Governments play a pivotal role in society, one which defines the fate of the citizens they govern. But the way governments operate is not same, in fact the variation is immense. Governments are like our fingers of our hands, just like each finger has its own length and shape, different governments have their different form and functioning. In this post, we study 10 such forms of governments and how they act. Along the way, we also look into the linguistic origins of these governments and how they are called what they are. Let’s dig into these words:
Having its roots from the Greek word meaning ‘no rule’, anarchy is a state of absence of law. The theory of anarchism proposes to do away with any kind of existing governments and build a society wherein each person has the freedom to exercise his will, without any controlling authority.
Originating in Ancient Greece, democracy means ‘rule of the people’.The term today refers to a political system in which the people or their elected representatives govern themselves, rather than being governed, so everyone has an equal say in the decisions affecting their lives.
It is the type of government having a hereditary chief of state(a king or queen), usually known as a monarch, with life tenure and powers varying from nominal, where the powers of the monarch are regulated by a constitution, to absolute, where the monarch enjoys unlimited powers. Most modern states with monarchic rule are constitutional monarchies, with laws framed to protect the rights of citizens. The era of absolute monarchs almost seems to have vanished now and it is something that we hardly see.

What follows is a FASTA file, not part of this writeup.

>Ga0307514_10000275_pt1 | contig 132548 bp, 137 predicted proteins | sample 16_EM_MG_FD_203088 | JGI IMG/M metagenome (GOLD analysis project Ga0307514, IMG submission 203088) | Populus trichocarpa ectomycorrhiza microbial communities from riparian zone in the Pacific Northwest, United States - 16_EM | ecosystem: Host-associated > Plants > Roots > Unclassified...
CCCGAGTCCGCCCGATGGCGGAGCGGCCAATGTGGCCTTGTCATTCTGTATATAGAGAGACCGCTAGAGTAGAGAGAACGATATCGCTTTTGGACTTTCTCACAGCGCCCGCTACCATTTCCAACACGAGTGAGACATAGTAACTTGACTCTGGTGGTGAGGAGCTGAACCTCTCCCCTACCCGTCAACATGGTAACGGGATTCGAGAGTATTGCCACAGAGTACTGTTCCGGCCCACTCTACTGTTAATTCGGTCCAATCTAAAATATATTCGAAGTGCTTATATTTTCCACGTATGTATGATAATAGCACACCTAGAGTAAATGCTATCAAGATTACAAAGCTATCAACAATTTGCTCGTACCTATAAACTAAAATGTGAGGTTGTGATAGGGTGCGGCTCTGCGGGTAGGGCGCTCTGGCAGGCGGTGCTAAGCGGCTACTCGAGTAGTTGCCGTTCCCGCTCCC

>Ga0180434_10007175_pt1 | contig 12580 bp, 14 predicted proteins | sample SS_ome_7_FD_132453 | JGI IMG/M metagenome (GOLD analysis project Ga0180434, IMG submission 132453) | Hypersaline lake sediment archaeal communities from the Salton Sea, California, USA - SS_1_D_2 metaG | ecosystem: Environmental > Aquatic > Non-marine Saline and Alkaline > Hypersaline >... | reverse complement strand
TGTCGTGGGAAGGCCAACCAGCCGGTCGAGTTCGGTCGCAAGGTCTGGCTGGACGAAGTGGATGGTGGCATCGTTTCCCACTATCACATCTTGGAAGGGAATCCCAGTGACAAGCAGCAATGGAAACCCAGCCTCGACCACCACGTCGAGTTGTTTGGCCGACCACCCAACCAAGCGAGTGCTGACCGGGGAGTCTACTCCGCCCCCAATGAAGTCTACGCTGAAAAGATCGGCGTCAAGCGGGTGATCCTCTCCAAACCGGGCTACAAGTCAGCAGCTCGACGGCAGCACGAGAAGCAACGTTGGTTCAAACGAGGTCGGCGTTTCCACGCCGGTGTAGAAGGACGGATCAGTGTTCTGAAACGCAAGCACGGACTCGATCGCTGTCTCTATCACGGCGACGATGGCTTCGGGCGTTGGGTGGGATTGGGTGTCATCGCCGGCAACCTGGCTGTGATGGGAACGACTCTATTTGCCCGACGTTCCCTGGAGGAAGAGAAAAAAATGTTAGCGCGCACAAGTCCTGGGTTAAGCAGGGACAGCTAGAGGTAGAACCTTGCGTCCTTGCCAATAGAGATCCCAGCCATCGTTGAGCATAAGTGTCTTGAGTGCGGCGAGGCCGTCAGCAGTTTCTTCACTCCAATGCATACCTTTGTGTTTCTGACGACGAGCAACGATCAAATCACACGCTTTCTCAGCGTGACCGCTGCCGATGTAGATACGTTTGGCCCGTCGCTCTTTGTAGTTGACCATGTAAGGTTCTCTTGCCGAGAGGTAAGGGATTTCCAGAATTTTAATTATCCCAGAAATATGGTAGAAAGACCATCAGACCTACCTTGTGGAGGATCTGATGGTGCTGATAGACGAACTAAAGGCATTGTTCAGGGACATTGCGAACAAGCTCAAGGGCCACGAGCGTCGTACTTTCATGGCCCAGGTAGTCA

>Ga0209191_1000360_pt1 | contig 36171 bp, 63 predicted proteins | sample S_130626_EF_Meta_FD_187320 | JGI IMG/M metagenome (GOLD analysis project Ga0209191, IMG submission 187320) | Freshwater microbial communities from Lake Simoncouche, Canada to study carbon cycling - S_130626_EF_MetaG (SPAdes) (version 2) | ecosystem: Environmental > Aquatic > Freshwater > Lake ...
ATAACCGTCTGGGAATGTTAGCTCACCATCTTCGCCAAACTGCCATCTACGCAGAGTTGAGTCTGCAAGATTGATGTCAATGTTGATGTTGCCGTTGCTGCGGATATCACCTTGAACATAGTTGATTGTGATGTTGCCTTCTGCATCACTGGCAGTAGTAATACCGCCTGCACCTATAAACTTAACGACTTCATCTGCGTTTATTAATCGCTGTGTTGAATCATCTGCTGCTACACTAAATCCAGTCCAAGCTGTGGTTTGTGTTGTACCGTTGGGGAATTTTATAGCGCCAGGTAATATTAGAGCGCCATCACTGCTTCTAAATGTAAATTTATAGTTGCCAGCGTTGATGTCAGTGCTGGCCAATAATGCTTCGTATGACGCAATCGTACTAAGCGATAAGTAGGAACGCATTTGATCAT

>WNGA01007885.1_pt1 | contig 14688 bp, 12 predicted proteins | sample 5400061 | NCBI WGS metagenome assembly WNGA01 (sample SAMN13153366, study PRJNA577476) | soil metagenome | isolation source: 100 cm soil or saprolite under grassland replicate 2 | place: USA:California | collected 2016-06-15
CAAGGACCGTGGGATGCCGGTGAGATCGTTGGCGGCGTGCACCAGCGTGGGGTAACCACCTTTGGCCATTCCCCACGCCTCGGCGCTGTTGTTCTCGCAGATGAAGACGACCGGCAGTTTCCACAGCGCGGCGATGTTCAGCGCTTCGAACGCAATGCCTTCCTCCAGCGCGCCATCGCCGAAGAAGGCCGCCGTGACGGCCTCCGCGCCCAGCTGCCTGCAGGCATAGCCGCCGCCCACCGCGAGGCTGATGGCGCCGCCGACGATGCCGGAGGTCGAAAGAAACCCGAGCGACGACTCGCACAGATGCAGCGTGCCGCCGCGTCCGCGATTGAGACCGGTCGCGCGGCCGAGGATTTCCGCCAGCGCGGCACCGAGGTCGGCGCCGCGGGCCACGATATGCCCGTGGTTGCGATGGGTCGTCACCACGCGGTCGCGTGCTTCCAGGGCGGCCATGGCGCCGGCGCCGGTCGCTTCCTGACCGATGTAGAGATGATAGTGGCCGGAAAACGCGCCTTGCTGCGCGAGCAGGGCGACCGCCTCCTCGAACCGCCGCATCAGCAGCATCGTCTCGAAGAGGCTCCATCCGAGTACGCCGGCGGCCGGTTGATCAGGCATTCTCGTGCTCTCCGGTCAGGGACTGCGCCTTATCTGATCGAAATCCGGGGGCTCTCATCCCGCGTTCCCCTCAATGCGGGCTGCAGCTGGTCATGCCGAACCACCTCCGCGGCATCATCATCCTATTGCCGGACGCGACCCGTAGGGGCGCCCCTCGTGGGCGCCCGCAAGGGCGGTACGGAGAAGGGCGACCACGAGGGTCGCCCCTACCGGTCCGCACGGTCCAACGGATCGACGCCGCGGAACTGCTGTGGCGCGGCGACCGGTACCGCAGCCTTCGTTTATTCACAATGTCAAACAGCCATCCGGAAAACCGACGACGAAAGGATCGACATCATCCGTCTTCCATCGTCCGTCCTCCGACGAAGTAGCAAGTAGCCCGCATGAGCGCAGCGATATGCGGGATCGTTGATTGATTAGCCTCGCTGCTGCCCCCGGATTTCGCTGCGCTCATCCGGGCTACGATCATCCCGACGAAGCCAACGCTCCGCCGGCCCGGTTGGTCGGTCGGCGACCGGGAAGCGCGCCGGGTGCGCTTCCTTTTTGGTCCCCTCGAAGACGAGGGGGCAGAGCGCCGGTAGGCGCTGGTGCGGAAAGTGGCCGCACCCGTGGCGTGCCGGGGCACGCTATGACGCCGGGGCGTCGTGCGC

The roots of this kind of rule from the Latin ‘tyrannia’, meaning the rule of a tyrant (a cruel master). It is the government or authority of an absolute ruler; hence, arbitrary exercise of power over subjects and others not requisite for the purposes of government or approved by law and justice. Such a rule has a negative connotation as it is often characterised by the threat of punishment and violence.
Republic is a government whose authority is based on citizen voters, which are represented by elected or nominated officials chosen in free elections, as opposed to a monarchy or a dictatorship where the supreme power lies with the ruler.
Easy to decipher from the ‘total’; a totalitarian system is the one in which a single political authority regulates total control over the state that is centralised and dictatorial. It advocates complete subservience to the political authority which controls.
The word is from the Greek term for “rule of the few.” It is a form of power structure in which power effectively rests with a faction of persons or families. The people that form the ruling group are usually a group of distinguished people in terms of wealth or power who pass their influence from one generation to the next.
It can be defined as political organisation characterised by the union of small states, groups or parties, which are self-governed in internal affairs and are united under a central government. The division of power among the states and the central governing body is typically constitutionally entrenched. A federal government having the constitutional structure that can be considered the opposite of a unitary state system
A government of a state by priests ruling in the name of God or gods, or by officials who are regarded as divinely guided, or consistent with the doctrines and principles of a particular religion or religious community. There is little room for dissent as the divine order is considered unquestionable and absolute.
Derived from the French Commun(common), it is a revolutionary socialist movement aimed at creating a classless society that abolishes private ownership. The property is held by the community rather than the individuals and all activity is controlled by the government. As a system of government, communism is often closer to a form of socialism, in which the state owns and operates industry on behalf of the people.
The second post in this series can be found here: